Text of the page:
2019-03-16 (Sa) Weekly Summary

Recalling Body Hacking Con was fun with Tim. He was excited by the people I met and the things I experienced. My newest implant also made him a bit envious since I got a VivoKey Spark first. The live episode went relatively long for us.

Here is our unedited video recording (55:45) and here is the show page for the edited podcast with episode 059.
Brian - Left _____ Tim - Right

The project got off to a strong start. Generating pseudo-random, prandom, notes on a pentatonic scale worked. A six-second clip was recorded to demonstrate the sound of these prandom notes. Thankfully, none of them seem to land poorly, but they were not musical.
(0:06) Demonstration of some prandom notes

Earlier, this project write-up mentioned that it uses the pentatonic scale, but it would be more accurate to say that it uses one of the pentatonic scales, but there are five different pentatonic scales. A button was programmed to cycle through them.
(0:41) Scale selection

The very first program played notes that went from the lower limit of human perception to the upper limit. My hearing at the upper limit is limited compared to most people my age, so a couple of listeners have said that it is unnecessarily ear-piercing. Reigning those limits in seemed like a good idea to me too since the notes could bounce from low sounds up to high sounds alarmingly fast. Two potentiometers were programmed to deal with this. One determined the lowest note possible while the second determined how many notes above it that could be played.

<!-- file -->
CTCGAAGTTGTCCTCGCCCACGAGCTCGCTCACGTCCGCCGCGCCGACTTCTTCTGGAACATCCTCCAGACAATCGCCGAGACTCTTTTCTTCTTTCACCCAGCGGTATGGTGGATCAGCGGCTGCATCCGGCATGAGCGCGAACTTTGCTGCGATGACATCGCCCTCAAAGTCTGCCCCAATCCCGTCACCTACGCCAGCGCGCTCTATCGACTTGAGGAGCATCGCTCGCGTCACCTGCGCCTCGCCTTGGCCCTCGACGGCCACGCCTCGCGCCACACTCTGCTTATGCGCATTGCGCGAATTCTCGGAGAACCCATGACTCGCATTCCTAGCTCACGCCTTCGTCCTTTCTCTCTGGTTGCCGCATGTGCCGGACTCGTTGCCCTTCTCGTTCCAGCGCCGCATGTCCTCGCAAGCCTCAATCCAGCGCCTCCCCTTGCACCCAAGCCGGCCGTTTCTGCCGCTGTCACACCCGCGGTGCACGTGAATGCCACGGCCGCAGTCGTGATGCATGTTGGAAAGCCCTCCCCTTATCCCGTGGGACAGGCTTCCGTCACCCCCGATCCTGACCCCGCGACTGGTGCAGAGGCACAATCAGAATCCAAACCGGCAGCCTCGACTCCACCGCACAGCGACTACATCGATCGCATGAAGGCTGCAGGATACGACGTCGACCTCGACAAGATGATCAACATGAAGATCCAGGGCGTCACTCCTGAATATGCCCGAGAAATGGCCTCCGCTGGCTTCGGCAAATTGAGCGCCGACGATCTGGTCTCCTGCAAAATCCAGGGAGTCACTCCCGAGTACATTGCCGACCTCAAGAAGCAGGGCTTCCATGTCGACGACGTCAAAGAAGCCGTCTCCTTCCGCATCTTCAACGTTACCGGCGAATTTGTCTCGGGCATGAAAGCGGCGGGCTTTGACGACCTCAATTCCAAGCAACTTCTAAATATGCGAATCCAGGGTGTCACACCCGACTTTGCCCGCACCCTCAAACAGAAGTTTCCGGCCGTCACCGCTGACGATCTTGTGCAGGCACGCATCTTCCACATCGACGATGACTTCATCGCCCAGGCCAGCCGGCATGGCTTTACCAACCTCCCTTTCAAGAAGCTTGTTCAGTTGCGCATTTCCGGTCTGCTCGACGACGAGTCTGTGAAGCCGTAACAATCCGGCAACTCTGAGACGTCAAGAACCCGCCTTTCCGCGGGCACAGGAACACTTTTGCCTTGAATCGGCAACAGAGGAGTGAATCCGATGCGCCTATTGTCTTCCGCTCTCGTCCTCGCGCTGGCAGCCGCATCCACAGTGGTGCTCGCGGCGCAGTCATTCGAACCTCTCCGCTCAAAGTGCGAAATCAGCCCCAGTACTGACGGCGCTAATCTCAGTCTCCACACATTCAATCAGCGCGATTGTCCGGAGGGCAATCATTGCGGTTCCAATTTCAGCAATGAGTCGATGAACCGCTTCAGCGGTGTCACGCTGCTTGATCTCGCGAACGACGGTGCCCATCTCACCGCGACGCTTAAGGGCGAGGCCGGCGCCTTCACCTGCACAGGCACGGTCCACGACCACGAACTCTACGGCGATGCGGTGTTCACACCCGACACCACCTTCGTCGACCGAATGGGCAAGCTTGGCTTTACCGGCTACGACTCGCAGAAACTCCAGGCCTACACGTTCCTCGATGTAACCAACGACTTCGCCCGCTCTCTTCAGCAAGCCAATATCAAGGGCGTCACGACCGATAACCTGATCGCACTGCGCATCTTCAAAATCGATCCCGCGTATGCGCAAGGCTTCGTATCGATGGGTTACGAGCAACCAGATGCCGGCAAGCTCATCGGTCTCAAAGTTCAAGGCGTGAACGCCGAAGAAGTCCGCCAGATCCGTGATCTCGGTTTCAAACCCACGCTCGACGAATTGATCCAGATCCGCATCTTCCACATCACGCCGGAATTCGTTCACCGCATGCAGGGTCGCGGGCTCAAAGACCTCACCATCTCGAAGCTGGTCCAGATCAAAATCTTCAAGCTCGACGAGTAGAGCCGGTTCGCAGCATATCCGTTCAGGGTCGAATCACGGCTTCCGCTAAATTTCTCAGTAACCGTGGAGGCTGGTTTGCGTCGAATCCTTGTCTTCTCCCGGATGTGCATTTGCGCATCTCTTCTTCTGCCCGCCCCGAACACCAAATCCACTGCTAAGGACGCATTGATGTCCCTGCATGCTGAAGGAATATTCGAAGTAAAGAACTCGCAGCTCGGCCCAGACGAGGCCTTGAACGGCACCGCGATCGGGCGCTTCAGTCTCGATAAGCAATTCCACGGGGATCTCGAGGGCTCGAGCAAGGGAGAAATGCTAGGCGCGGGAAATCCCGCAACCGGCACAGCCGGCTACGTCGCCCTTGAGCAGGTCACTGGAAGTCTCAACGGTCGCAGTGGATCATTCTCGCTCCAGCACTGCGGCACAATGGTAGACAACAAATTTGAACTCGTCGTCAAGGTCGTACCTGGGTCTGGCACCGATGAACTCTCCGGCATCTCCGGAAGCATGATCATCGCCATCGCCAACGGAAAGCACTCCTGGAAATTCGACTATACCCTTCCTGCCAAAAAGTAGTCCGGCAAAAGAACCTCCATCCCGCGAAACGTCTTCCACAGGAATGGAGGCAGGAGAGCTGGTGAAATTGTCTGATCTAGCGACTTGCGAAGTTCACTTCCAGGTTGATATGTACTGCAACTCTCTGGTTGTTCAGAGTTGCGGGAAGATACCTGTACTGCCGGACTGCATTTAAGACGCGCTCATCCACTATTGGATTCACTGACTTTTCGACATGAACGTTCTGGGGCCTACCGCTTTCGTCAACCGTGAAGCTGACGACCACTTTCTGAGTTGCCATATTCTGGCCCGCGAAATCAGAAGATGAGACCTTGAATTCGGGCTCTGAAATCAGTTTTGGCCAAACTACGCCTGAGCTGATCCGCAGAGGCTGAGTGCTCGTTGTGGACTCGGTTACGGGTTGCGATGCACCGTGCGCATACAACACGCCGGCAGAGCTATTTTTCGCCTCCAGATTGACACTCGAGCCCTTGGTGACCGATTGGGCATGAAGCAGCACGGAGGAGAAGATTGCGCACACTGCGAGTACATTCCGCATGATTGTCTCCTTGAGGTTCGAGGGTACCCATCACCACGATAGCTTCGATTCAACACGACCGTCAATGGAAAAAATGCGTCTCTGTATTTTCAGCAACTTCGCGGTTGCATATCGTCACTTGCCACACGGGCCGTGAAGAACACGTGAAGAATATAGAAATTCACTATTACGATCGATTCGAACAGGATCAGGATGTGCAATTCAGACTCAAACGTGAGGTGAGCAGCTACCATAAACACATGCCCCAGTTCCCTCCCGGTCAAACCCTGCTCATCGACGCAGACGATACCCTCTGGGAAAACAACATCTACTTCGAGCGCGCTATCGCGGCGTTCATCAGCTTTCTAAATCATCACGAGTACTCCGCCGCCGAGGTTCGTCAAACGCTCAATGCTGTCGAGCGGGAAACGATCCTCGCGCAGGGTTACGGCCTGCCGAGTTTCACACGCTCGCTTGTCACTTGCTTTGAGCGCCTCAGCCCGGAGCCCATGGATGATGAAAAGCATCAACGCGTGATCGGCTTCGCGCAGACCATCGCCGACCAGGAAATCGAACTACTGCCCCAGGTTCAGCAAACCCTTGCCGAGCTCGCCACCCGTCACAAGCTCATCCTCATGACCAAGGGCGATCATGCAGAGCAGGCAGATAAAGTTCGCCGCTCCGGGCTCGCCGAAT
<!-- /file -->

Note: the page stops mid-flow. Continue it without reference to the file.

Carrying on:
(0:41) Demonstration of LOWER LIMIT and RANGE

In the programming sense, chords and scales were similar. In this program anyhow since they both used named arrays with a series of numbers corresponding to the root notes. Sadly, chords played like this sounded like every single one was stumbling over the previous.
(0:52) Demonstration of chords

Learning about a new field, like music, is difficult even when things go well. It would be like taking a foreign language class which you have never spoken and a few sessions in, the teacher is replaced with someone who doesn't understand the curriculum. That is what happened with this. Hardware failures became overwhelming. The biggest problem was reading the potentiometers. Changing one would significantly mess up the readings on other channels. No amount of filtering could correct it. Without significant investigation, it seemed the problem was with the cheap hardware, and it would be better to move on to bigger and better equipment. An expansion was already on the menu, and things would be moving to modular system. The final verdict was to use an Arduino Mega instead of a Micro Pro and a handful of Arduino Pro Minis.
Next hardware choices

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